60,000 Expected For Fort Worth Arts Goggle

Alan Scaia
October 18, 2019 - 1:20 pm
Fort Worth Arts Goggle

Credit: Alan Scaia, 1080 KRLD

FORT WORTH (1080 KRLD) - More than 1,000 artists and 40 bands will fill about 20 city blocks on Magnolia Avenue Saturday in Fort Worth for the 17th annual Arts Goggle.

"The Arts Goggle is the biggest day of the year in the Near Southside," says Clifton Crofford, the executive director of SiNaCa Studios, a non-profit that provides classes on art and glass art on Magnolia.​

"Arts Goggle is a special day to bring out the best of what you do and put it on display with all your neighbors," says Megan Henderson, the director of events for Near Southside Inc.

More than 60,000 people are expected to attend. Henderson says placing artists next to each other gives them a chance to sell their work, but they also use the Arts Goggle to collaborate and compare ideas.

"Creativity breeds creativity," she says. "Artists who are emerging and brand new to the festival scene, some of whom are children, are shoulder to shoulder with some of the most talented artists in Fort Worth who have a professional set-up, a professional booth and a big collection of work. I think those professional artists enjoy being next to emerging and young artists. They can see the inspiration between each other. They learn from each other."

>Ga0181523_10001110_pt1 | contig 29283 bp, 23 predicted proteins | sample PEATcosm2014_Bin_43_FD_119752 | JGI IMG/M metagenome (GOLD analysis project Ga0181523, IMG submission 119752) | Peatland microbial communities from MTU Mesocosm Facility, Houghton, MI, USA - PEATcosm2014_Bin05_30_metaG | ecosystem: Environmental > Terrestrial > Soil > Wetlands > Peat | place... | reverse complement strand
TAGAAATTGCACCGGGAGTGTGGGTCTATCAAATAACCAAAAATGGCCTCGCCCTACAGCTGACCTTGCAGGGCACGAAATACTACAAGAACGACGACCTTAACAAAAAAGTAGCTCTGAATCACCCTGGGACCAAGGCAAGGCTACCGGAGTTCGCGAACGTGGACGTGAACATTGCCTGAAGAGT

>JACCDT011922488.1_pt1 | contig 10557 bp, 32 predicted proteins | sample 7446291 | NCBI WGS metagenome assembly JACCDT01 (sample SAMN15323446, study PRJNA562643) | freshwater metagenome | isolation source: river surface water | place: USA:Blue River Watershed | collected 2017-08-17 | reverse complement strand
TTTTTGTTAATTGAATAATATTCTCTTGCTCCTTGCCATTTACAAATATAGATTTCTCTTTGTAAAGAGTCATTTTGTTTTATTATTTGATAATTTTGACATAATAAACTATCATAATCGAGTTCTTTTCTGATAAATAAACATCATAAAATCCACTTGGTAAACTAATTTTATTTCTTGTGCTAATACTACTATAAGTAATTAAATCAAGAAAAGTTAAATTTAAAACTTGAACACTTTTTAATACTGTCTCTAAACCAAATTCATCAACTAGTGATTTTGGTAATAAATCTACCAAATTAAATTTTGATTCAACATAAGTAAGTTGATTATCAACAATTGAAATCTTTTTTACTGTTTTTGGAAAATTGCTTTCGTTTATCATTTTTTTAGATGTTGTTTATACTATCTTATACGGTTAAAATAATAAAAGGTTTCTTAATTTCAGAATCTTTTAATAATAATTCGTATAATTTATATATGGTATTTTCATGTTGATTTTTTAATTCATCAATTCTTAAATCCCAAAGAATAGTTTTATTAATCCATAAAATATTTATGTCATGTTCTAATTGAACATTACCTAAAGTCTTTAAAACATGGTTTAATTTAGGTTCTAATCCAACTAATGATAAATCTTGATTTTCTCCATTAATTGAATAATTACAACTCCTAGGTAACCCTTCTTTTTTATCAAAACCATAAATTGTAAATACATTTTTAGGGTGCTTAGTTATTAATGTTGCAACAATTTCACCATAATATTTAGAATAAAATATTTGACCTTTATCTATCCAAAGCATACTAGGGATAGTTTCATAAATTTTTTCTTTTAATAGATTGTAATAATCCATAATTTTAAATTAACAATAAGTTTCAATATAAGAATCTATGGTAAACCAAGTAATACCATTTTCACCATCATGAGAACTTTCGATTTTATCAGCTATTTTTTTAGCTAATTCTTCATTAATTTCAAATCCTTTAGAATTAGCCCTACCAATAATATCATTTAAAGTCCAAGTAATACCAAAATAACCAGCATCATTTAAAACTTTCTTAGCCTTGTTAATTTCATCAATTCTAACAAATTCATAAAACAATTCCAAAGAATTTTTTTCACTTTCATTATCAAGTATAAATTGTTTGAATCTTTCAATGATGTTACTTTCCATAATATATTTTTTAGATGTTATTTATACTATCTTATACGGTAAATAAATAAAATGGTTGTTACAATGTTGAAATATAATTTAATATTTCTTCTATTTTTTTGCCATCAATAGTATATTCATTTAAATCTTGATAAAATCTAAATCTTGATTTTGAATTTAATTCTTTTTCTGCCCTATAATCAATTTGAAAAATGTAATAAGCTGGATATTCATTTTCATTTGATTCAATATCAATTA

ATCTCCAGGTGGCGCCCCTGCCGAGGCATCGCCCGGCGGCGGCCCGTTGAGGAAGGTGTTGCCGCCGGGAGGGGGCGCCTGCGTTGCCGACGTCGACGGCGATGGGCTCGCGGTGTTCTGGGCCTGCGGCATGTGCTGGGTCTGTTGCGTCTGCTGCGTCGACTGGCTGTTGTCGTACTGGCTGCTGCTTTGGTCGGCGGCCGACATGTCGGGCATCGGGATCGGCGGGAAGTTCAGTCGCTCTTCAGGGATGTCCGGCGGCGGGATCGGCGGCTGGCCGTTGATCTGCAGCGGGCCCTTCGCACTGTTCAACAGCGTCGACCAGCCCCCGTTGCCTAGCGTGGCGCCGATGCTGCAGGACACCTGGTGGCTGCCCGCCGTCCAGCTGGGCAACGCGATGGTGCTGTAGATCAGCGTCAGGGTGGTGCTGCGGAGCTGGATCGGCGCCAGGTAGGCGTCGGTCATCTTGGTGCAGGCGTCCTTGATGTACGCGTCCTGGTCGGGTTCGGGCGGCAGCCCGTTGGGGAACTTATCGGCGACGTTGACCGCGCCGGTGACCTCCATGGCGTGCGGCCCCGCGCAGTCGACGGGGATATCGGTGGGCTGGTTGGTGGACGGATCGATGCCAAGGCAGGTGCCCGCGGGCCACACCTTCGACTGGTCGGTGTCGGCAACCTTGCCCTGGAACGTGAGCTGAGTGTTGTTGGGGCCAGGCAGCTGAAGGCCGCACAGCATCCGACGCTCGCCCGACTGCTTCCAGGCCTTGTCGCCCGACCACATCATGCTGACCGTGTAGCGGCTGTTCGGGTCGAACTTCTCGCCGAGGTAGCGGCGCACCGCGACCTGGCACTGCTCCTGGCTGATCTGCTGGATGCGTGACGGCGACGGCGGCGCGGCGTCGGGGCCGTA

Crofford says Arts Goggle also brings together professional artists with those who consider art a hobby.

"I really feel like it's the pulse of the community," he says. "It brings everybody out. It's all about local. It's about our community and really showing off who we are and expressing ourselves to a broader audience."

In addition to tents that will be set up on Magnolia, galleries and businesses along South Main will be hosting artists as well. A trolley will run every 15 minutes between noon and 10:15 p.m. The trolley is free and will make stops at 18 locations along South Main and near Magnolia.

Crofford has also been selected by the Fort Worth Arts Commission to design a public piece of art that will be placed on Magnolia. At the Goggle, he hopes to hear from people about what they think would fit into the neighborhood and match the area's identity.

"The public art program has evolved, and it's doing better than it ever has," he says. "They've taken a step to engage emerging artists, artists who haven't been involved in public art in the past, and they're also focusing more on local artists."

The Arts Goggle runs from noon to 10 p.m. Saturday.